Told entirely in emails, 'To Night Owl from Dogfish' centers around two teenage girls - the outdoors-y fearless surfer girl Bett and the more introverted, anxious bookworm Avery - who are brought together when their Dads start dating.The entire arc of their relationship is covered in this book - from their initial contacts when they discover they are being forced into a friendship by being sent to camp together, vowing to not be friends ever as neither of them wants their respective Dad to be in Told entirely in emails, 'To Night Owl from Dogfish' centers around two teenage girls - the outdoors-y fearless surfer girl Bett and the more introverted, anxious bookworm Avery - who are brought together when their Dads start dating.The entire arc of their relationship is covered in this book - from their initial contacts when they discover they are being forced into a friendship by being sent to camp together, vowing to not be friends ever as neither of them wants their respective Dad to be in a relationship, to the inevitable thawing of their frosty connection, to a series of unusual events that they subsequently blunder through, this is a fun read from start to finish.There are significant similarities with the Parent Trap, but also enough differentiation for this to be worth spending some time with. It's a quick read and one that'll have you crossing all your extremities for a happy ending as it hurtles towards its denouement.
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  • Jen Petro-Roy
    January 1, 1970
    An adorable, fast read.
  • Melissa
    January 1, 1970
    Charming.
  • Sarah
    January 1, 1970
    LOVED IT.
  • Claire
    January 1, 1970
    **Thank you to NetGalley for the Advance Review Copy.**Avery Bloom, who's bookish, intense, and afraid of many things, particularly deep water, lives in New York City. Bett Devlin, who's fearless, outgoing, and loves all animals as well as the ocean, lives in California. What they have in common is that they are both twelve years old, and are both being raised by single, gay dads.To Night Owl from Dogfish by Holly Goldberg Sloan and Meg Wolitzer is told entirely in emails and letters. Like their **Thank you to NetGalley for the Advance Review Copy.**Avery Bloom, who's bookish, intense, and afraid of many things, particularly deep water, lives in New York City. Bett Devlin, who's fearless, outgoing, and loves all animals as well as the ocean, lives in California. What they have in common is that they are both twelve years old, and are both being raised by single, gay dads.To Night Owl from Dogfish by Holly Goldberg Sloan and Meg Wolitzer is told entirely in emails and letters. Like their parents, Bett and Avery could not be anymore opposite but what follows is a sweet, engaging novel about friendship and family. I've not read any novels by these authors before but they certainly capture the essence of tween life within the book. Although told primarily from the girl's POV, there are many supporting adult characters such as their gay dads and Gaga. All characters were well written and demonstrates the great ability of the authors.Overall, a great read for children & adults alike...one to watch out for in 2019!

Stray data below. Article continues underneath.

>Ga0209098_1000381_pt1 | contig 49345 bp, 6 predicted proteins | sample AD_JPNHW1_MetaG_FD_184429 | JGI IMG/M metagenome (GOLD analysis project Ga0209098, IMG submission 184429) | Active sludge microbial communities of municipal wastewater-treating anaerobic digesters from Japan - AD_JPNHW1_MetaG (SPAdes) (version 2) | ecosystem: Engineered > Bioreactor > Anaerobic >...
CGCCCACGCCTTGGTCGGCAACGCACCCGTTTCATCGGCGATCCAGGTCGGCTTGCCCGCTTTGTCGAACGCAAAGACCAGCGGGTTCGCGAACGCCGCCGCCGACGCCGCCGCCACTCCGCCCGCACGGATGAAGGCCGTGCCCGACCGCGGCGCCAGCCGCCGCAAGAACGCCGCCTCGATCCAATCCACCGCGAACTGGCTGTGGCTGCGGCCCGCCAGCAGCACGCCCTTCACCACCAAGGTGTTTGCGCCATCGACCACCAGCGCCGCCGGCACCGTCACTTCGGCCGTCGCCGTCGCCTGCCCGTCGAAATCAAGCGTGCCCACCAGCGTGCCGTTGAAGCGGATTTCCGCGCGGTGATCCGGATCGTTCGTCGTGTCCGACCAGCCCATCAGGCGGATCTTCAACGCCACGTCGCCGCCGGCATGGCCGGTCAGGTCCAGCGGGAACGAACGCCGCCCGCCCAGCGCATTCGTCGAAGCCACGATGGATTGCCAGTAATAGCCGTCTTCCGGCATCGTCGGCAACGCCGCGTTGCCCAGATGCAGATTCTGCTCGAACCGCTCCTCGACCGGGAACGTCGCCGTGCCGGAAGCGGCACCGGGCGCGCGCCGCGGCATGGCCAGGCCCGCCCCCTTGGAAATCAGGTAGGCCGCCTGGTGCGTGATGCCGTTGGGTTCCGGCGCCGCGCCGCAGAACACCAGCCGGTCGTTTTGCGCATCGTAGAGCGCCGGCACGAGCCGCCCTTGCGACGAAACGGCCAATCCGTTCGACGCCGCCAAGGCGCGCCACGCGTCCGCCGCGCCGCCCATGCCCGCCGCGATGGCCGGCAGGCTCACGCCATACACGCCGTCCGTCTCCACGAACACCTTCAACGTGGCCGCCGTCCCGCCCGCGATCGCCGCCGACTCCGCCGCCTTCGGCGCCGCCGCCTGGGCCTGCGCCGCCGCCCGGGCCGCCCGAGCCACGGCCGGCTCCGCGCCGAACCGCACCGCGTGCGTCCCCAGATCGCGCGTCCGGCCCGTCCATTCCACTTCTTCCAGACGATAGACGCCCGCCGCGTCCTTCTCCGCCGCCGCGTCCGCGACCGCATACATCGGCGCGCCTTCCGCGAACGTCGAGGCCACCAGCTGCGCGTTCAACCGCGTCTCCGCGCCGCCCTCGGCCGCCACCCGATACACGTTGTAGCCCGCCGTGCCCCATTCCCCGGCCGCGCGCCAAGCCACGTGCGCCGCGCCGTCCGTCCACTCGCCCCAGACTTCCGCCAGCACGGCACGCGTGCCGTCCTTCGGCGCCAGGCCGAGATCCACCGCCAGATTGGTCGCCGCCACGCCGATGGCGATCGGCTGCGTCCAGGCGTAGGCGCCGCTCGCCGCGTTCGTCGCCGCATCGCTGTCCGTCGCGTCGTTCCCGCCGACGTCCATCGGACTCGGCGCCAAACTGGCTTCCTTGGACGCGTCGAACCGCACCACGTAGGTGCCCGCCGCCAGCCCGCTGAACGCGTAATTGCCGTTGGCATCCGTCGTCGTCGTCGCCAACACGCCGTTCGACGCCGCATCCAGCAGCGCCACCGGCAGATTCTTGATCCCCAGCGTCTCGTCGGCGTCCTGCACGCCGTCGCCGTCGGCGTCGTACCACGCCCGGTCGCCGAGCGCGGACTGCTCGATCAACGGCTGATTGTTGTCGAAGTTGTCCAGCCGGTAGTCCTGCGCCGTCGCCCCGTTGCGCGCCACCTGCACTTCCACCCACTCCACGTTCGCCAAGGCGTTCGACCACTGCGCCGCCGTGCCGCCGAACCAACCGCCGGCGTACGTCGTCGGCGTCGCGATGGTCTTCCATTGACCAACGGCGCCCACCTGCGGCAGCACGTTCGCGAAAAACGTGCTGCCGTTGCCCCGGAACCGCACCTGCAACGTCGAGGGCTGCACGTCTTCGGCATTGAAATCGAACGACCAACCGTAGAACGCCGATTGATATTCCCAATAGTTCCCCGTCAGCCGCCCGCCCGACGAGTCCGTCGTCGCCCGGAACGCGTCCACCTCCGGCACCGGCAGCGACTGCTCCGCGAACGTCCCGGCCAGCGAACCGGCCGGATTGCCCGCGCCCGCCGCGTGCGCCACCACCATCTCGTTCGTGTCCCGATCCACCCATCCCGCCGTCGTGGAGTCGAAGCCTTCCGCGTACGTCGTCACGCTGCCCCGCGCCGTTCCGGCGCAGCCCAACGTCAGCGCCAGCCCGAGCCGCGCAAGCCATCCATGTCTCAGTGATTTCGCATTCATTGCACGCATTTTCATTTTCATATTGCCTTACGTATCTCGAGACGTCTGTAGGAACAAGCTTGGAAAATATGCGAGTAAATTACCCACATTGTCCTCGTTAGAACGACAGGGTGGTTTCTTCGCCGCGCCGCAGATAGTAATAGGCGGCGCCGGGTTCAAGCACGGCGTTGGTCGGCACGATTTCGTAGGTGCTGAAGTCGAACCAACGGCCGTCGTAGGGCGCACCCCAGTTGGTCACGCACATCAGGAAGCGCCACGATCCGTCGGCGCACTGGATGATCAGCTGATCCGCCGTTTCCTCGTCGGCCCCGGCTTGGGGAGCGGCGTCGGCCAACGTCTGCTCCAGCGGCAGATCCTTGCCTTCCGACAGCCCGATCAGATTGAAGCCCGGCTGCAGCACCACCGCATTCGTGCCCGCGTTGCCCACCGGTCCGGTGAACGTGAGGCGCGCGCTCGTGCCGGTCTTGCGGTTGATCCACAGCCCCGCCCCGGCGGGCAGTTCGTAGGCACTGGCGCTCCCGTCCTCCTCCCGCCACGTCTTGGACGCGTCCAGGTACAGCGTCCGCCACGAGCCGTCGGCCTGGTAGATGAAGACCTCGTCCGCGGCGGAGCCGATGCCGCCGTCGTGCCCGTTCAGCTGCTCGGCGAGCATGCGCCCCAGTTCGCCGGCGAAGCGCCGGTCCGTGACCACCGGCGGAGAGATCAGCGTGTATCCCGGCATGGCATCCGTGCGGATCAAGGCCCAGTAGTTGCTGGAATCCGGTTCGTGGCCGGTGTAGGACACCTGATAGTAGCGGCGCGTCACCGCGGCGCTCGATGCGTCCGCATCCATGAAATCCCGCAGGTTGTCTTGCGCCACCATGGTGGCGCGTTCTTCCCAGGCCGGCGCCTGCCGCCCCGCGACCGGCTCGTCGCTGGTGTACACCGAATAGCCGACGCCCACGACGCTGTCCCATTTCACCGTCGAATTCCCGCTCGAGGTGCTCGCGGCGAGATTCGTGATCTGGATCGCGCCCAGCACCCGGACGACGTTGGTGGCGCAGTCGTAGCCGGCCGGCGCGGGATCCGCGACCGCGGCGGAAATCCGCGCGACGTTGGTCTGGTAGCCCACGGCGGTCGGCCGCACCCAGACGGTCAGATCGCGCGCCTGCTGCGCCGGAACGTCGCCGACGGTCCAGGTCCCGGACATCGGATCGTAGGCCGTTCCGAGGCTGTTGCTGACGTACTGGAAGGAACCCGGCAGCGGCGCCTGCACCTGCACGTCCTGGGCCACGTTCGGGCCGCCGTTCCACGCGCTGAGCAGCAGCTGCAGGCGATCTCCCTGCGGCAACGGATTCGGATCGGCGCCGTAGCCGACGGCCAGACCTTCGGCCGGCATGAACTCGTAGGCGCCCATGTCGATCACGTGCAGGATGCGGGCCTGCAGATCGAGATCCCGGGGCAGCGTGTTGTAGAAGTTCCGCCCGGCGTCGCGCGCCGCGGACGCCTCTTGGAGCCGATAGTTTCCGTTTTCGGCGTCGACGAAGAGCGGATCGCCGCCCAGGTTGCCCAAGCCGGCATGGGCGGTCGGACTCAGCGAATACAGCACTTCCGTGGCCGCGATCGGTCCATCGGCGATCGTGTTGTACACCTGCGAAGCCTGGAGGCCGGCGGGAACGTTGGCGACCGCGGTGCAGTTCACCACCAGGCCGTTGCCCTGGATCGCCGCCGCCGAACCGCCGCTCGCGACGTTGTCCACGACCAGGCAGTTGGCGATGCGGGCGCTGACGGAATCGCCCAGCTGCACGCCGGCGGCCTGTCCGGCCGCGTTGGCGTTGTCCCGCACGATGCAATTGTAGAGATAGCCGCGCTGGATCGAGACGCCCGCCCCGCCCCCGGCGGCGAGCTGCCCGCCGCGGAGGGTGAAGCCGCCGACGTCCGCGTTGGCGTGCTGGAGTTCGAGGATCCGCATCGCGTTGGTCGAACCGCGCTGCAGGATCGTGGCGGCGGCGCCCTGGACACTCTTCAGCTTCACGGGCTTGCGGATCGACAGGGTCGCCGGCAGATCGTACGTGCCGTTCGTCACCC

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  • Megan Coppadge
    January 1, 1970
    This is such a cute book! It has very strong Parent Trap vibes. I was a little hesitant because it’s more middle grade then YA and I thought it might be too young for me to enjoy. However I was happily surprised at how much I enjoyed this book.
  • Kirsten
    January 1, 1970
    This is pretty cute, with two distinct voices for the main characters. A few points seemed a little obvious, or a little contrived, but mostly it just works well. A fun read.
  • Amy - bookish_heights
    January 1, 1970
    Thank you, NetGalley and the publisher for the chance to read this novel! Title: To Night Owl From DogfishAuthor: Holly Goldberg-Sloan and Meg WolitzerGenre: Middle Grade contemporary Release date: 21st February 2019My Rating: 3.5 starsTrigger/content warnings: Death of a family member (in the past), some brief mentions of homophobia. While reading this, I fully expected it to be a 5 star read for me, and then the last 30% happened and I was completely lost. But first up I am going to talk about Thank you, NetGalley and the publisher for the chance to read this novel! Title: To Night Owl From DogfishAuthor: Holly Goldberg-Sloan and Meg WolitzerGenre: Middle Grade contemporary Release date: 21st February 2019My Rating: 3.5 starsTrigger/content warnings: Death of a family member (in the past), some brief mentions of homophobia. While reading this, I fully expected it to be a 5 star read for me, and then the last 30% happened and I was completely lost. But first up I am going to talk about the really great things about this book. Number one (and the selling point for me) was the diversity. This is marketed as a "reverse parent-trap" but with two gay dads, after reading that I hit request straight away. Also, our main characters, Bett and Avery. Avery and her dad are Jewish and Bett and her dad are African-American. Another thing I loved was how the authors made Bett and Averys' voices so distinctive. They are like chalk and cheese and it was so easy to tell them apart. Avery is more bookish, she is quiet and a worrier, she has fears and gets anxious, which she calls "excessive fears". Whereas Bett is more adventurous, outgoing and loud. The bond these two characters form is truly amazing and so heartwarming. I loved the discussions the two of them had together, how open they were with each other. I was laughing throughout most of this book.This novel is told entirely through emails, letters, text messages etc, which normally I am not a fan of, but I thought the authors done a terrific job with this and I don't think it could have worked any other way. (POSSIBLE SPOILER) However, towards the end is where everything went a little downhill for me personally. I was fully expecting this to end happily, just like The Parent Trap. But around the 70% mark things just started getting a bit, I feel like I can only describe it as messy. Time started skipping more frequently, Marlow and Sam (the dads) were in new relationships with new people, they lived miles apart from each other and at that point, I just knew this wasn't going to end the way I thought it would. To be honest, I don't think I even understood the ending, it came out of nowhere and it was really abrupt and just left me hanging. It's no secret that I am a sucker for a happy ending, so maybe that's just me. Another thing that confused me was that, towards the end, the authors started incorporating new perspectives of people who had no bearing to the story.Overall, this is a great MG novel with some absolutely fantastic diverse elements, but in the end, it just wasn't for me personally. Review to be uploaded on my blog soon, which I will link once posted.
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  • Cindy Trent
    January 1, 1970
    Laugh out loud fun. Two 12 year old bent on not becoming friends while at the same time breaking up theirs dads. Great characters. Thoroughly enjoyable.
  • Ritu Bhathal
    January 1, 1970
    A cute modern day Parent Trap with two fiery daughters trying to break up then patch up their gay dads relationship. I loved how the whole story was written via emails and letters, and though I kinda guessed the ending, it was great to read!